A basket underneath a tree
A yellow tiger is to me,
If it is nothing more.
The more really alarming episodes of the road, the hoot and whir of a passing motor-car or the loud vibrating hum of a wayside threshing-machine, were treated with indifference.
On turning a corner out of a narrow coppice-bordered lane into a wider road that sloped steadily upward in a long stretch of hill Elaine saw, coming toward her at no great distance, a string of yellow-painted vans, drawn for the most part by skewbald or speckled horses. A certain rakish air about these oncoming road-craft proclaimed them as belonging to a travelling wild-beast show, decked out in the rich primitive colouring that one’s taste in childhood would have insisted on before it had been schooled in the artistic value of dulness. It was an unlooked-for and distinctly unwelcome encounter. The mare had already commenced a sixfold scrutiny with nostrils, eyes and daintily-pricked ears; one ear made hurried little backward movements to hear what Elaine was saying about the eminent niceness and respectability of the approaching caravan, but even Elaine felt that she would be unable satisfactorily to explain the elephants and camels that would certainly form part of the procession. To turn back would seem rather craven, and the mare might take fright at the manoeuvre and try to bolt; a gate standing ajar at the entrance to a farmyard lane provided a convenient way out of the difficulty.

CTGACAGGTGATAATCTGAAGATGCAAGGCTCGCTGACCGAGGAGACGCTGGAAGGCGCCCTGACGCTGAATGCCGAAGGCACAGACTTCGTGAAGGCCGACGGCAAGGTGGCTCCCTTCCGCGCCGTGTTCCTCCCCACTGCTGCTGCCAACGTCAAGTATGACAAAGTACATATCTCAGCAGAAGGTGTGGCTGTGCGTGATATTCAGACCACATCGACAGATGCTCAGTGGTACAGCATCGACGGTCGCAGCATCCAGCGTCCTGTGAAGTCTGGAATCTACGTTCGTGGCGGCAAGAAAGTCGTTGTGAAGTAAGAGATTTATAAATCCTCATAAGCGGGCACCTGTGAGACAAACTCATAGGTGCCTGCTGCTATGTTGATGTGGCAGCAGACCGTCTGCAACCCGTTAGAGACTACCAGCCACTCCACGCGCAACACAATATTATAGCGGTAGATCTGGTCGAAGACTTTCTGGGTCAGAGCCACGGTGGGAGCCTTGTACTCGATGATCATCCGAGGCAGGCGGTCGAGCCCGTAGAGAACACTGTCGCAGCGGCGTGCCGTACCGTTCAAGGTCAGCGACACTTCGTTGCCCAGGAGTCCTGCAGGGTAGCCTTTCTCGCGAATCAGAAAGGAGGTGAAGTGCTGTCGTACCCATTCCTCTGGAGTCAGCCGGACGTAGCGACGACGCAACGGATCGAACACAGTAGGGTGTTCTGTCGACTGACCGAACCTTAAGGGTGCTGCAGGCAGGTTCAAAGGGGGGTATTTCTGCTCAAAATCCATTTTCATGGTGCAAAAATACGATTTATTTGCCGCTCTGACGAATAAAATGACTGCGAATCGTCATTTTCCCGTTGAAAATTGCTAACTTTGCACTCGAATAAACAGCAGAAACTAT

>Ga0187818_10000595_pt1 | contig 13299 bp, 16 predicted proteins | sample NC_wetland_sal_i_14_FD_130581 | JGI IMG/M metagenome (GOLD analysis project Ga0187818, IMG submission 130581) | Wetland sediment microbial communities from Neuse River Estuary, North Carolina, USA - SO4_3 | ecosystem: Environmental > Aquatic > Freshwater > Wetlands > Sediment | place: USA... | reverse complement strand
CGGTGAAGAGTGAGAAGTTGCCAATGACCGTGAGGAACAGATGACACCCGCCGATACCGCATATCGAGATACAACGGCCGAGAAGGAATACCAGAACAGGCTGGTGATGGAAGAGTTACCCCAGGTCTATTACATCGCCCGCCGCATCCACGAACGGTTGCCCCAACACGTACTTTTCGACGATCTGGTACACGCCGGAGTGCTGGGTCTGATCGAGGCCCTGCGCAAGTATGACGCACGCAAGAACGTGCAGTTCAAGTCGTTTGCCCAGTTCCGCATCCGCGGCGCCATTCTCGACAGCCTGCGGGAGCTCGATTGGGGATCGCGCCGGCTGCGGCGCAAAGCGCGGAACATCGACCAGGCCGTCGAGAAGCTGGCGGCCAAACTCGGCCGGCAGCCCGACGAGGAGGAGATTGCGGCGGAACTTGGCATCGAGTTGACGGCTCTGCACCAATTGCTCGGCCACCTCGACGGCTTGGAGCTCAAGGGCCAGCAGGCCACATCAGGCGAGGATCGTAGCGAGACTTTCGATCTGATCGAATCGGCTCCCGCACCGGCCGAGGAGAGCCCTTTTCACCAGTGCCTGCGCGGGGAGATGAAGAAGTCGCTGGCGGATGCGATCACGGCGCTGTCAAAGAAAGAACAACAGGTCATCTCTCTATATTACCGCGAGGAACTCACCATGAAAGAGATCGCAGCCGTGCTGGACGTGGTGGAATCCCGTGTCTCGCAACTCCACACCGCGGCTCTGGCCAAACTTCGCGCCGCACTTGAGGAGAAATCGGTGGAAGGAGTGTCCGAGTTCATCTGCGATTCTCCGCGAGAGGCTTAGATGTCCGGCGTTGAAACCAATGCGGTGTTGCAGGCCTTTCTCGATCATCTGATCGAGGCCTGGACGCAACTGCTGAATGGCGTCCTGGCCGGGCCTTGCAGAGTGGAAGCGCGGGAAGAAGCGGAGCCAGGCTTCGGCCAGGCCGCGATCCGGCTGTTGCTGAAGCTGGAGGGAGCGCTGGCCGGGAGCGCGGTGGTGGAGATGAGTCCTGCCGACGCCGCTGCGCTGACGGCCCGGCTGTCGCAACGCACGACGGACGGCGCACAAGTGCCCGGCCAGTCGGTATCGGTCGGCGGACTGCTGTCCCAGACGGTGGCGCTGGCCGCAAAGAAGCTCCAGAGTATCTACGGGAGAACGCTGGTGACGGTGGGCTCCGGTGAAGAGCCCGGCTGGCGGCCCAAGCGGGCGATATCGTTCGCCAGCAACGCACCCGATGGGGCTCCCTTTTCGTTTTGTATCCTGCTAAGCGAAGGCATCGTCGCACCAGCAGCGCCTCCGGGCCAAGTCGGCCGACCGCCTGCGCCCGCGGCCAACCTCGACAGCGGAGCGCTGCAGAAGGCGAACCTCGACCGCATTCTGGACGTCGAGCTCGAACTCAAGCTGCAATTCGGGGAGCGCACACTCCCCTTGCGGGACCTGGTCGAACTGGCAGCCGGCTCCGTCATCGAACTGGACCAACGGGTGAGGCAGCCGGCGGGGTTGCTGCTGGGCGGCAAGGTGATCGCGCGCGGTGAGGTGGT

As Elaine pushed her way through she became aware of a man standing just inside the lane, who made a movement forward to open the gate for her.
“Thank you. I’m just getting out of the way of a wild-beast show,” she explained; “my mare is tolerant of motors and traction-engines, but I expect camels—hullo,” she broke off, recognising the man as an old acquaintance, “I heard you had taken rooms in a farmhouse somewhere. Fancy meeting you in this way.”
In the not very distant days of her little-girlhood, Tom Keriway had been a man to be looked upon with a certain awe and envy; indeed the glamour of his roving career would have fired the imagination, and wistful desire to do likewise, of many young Englishmen. It seemed to be the grown-up realisation of the games played in dark rooms in winter fire-lit evenings, and the dreams dreamed over favourite books of adventure. Making Vienna his headquarters, almost his home, he had rambled where he listed through the lands of the Near and Middle East as leisurely and thoroughly as tamer souls might explore Paris. He had wandered through Hungarian horse-fairs, hunted shy crafty beasts on lonely Balkan hillsides, dropped himself pebble-wise into the stagnant human pool of some Bulgarian monastery, threaded his way through the strange racial mosaic of Salonika, listened with amused politeness to the shallow ultra-modern opinions of a voluble editor or lawyer in some wayside Russian town, or learned